City Hall Observation Deck

Los Angeles City Hall Observation Deck — Los Angeles Explorers Guild

City Hall Observation Deck

and a Brief History of the Lindbergh Beacon

In Downtown Los Angeles you can take in a panoramic view of the entire city from atop Los Angeles City Hall for free.

Los Angeles City Hall: A Deck With a View

You’ve probably seen pictures of the skyline of downtown Los Angeles. But since most of the tall buildings in Los Angeles are part of the skyline, it can be challenging to take in a view of the this sight with your own eyes.

Fortunately, one of the best places to take in a view of the Los Angeles skyline — as well as panoramic vistas of the entire sprawling city — is right in the heart of the L.A. itself. All you need to do is take a trip to Los Angeles City Hall Observation Deck, thoughtfully located on the 27th floor of Los Angeles City Hall.

Getting to the City Hall Observation Deck

To get to the Los Angeles City Hall Observation Deck, you need to enter through the Main Street entrance. You’ll undergo a routine security check before being shuffled to a bank of elevators. Take this elevator to the 22nd floor. Upon arrival you’ll need take another elevator to Floor 26, which opens onto a a room that showcases portraits of every mayor of Los Angeles going back to John G. Nichols, the city’s second mayor in 1852.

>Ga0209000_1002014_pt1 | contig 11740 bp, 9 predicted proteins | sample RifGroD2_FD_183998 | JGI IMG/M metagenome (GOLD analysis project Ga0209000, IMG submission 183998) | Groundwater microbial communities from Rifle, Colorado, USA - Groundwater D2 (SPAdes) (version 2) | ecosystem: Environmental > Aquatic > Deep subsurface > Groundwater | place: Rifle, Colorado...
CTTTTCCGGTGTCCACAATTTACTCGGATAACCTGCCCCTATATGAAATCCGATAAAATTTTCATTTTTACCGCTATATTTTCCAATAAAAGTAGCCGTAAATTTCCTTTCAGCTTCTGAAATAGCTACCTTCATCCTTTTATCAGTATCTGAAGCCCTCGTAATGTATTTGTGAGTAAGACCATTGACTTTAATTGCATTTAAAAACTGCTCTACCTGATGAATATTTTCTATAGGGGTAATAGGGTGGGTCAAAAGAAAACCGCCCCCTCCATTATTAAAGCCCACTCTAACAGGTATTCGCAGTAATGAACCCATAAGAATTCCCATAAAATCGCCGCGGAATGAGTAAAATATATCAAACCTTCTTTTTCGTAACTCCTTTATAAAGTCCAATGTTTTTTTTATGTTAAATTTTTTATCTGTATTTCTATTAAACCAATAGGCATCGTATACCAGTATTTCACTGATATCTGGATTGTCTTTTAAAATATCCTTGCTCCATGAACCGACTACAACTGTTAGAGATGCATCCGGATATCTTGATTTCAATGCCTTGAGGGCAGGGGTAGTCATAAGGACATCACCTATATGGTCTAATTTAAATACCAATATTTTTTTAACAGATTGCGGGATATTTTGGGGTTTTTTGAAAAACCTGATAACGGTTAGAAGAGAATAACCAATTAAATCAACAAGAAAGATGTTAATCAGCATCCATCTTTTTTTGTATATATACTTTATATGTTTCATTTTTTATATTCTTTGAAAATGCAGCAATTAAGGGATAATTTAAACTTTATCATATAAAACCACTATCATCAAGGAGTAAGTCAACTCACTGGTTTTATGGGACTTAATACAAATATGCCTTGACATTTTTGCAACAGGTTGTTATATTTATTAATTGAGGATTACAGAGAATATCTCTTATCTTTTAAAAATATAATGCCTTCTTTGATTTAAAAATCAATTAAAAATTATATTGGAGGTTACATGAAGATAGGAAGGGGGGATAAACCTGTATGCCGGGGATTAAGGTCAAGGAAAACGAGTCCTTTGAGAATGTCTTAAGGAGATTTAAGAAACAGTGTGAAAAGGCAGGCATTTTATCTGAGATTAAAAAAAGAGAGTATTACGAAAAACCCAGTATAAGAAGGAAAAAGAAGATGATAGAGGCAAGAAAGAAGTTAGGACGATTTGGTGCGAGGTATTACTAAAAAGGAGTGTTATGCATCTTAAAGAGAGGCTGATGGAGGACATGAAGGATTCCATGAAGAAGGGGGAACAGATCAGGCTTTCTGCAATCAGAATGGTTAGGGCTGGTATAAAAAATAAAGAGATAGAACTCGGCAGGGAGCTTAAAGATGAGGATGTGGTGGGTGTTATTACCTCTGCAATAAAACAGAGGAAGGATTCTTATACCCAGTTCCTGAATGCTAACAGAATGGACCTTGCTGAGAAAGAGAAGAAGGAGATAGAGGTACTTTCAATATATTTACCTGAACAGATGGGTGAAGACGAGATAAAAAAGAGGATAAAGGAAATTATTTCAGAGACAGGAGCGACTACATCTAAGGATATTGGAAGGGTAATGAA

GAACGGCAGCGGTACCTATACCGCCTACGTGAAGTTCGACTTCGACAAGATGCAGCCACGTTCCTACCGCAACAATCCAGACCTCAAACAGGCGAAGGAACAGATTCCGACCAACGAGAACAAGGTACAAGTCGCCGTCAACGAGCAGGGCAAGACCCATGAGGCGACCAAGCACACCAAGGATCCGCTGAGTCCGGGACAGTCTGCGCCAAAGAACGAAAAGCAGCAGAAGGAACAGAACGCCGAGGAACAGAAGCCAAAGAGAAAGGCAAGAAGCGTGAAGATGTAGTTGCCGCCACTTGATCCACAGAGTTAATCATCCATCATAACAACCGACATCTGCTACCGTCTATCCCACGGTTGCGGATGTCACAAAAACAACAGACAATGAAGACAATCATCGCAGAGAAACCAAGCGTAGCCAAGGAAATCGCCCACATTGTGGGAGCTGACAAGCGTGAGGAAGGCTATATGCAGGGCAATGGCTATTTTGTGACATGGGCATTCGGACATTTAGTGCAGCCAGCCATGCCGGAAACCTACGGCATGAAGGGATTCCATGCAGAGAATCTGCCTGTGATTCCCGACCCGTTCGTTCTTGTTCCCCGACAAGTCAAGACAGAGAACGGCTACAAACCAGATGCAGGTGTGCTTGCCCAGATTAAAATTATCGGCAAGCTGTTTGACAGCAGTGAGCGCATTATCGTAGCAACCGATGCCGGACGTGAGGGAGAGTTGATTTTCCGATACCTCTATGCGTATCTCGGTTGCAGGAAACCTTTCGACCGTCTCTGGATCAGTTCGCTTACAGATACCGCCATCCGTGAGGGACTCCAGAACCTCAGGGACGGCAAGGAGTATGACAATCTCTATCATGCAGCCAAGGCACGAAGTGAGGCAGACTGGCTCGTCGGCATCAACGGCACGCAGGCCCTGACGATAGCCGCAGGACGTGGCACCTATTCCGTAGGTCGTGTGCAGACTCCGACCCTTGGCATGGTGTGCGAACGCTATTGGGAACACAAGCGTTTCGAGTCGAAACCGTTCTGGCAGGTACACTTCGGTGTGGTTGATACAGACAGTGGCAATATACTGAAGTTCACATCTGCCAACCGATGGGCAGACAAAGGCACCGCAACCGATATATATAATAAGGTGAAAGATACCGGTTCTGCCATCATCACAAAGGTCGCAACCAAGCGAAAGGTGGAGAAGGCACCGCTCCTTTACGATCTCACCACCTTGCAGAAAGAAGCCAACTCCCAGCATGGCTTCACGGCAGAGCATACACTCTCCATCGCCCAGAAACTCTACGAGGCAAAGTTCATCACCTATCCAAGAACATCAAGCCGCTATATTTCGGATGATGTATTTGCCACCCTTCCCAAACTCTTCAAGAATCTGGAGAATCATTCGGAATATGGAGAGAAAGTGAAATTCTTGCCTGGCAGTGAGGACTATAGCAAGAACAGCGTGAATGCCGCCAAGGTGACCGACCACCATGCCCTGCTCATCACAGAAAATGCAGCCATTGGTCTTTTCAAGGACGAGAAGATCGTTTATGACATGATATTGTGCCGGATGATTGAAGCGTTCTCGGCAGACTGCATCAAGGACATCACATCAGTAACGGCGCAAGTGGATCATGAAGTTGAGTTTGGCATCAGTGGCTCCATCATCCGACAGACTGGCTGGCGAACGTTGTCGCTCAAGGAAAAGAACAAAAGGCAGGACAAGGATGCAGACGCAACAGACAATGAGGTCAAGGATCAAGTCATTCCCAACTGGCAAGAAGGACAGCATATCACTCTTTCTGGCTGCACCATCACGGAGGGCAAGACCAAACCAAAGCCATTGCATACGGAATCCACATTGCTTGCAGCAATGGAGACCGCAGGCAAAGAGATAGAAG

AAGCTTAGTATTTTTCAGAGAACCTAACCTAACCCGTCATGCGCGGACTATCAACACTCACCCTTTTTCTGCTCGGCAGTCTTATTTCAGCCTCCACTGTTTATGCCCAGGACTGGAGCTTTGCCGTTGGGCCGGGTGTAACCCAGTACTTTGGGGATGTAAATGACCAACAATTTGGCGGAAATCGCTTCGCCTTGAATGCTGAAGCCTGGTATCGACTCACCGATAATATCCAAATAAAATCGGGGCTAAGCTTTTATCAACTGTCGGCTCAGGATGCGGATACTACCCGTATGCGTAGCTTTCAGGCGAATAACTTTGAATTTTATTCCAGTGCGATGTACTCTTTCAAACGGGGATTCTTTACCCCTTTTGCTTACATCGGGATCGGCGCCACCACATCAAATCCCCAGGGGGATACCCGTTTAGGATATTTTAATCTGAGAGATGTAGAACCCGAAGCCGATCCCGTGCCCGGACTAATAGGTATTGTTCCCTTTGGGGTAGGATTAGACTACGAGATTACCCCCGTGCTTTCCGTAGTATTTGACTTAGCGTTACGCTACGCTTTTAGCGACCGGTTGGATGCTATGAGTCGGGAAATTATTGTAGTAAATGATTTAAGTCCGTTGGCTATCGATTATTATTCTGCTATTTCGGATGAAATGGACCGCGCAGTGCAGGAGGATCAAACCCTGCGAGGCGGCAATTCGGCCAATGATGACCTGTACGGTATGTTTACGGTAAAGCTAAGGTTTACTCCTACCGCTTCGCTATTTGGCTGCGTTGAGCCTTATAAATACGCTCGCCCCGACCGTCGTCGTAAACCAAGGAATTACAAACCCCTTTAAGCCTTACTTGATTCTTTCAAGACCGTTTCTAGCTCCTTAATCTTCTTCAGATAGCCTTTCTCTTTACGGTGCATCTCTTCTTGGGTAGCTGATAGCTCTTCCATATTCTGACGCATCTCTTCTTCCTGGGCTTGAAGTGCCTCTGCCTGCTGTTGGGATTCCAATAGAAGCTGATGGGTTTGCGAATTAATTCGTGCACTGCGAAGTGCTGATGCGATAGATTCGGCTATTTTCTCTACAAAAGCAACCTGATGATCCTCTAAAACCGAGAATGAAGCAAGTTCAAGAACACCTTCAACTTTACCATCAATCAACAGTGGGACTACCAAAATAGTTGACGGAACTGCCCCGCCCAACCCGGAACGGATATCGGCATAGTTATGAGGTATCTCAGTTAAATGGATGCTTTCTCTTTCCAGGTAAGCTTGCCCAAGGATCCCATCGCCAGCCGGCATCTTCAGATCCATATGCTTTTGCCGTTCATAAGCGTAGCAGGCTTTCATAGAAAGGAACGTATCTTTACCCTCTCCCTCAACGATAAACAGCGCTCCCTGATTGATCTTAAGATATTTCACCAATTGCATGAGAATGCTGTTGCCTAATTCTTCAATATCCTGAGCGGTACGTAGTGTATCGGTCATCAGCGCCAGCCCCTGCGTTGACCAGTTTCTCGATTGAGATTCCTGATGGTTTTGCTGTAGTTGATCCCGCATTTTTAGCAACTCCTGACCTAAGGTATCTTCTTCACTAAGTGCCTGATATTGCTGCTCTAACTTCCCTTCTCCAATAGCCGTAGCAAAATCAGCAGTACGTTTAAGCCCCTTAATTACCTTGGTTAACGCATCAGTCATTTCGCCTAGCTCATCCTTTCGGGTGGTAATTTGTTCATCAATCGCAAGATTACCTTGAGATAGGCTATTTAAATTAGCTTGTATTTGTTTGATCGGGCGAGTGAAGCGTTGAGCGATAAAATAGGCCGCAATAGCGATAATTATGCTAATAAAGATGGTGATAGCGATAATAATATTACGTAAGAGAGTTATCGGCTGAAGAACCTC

From the Gallery of Mayors, walk up a set of steps to the 27th floor to enter Tom Bradley Tower (after the city’s 38th mayor), and simply step out onto the narrow observation deck.

Los Angeles, founded in 1781 by Los 44 Pobladores, was initially just four square leagues. The city stretched one league (about 3.452 miles or 5.56 kilometers) in each direction from the central plaza roughly where El Pueblo de Los Angeles Monument is today. These four leagues were drawn at 45-degree angles to the cardinal directions. Standing atop the City Hall Observation Deck, you can see that this layout design has been followed as Los Angeles has grown and expanded past its initial borders.


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Southeast View

The first view of the city you’ll see upon walking onto the observation deck is facing the southeast.

Looking southeast from the Los Angeles City Hall Observation Deck — Los Angeles Explorers Guild
Looking southeast from the City Hall Observation Deck. Photo from the author’s collection. Note the long line of cars traveling The 101 beyond the Metropolitan Detention Center. Photo from the author’s collection.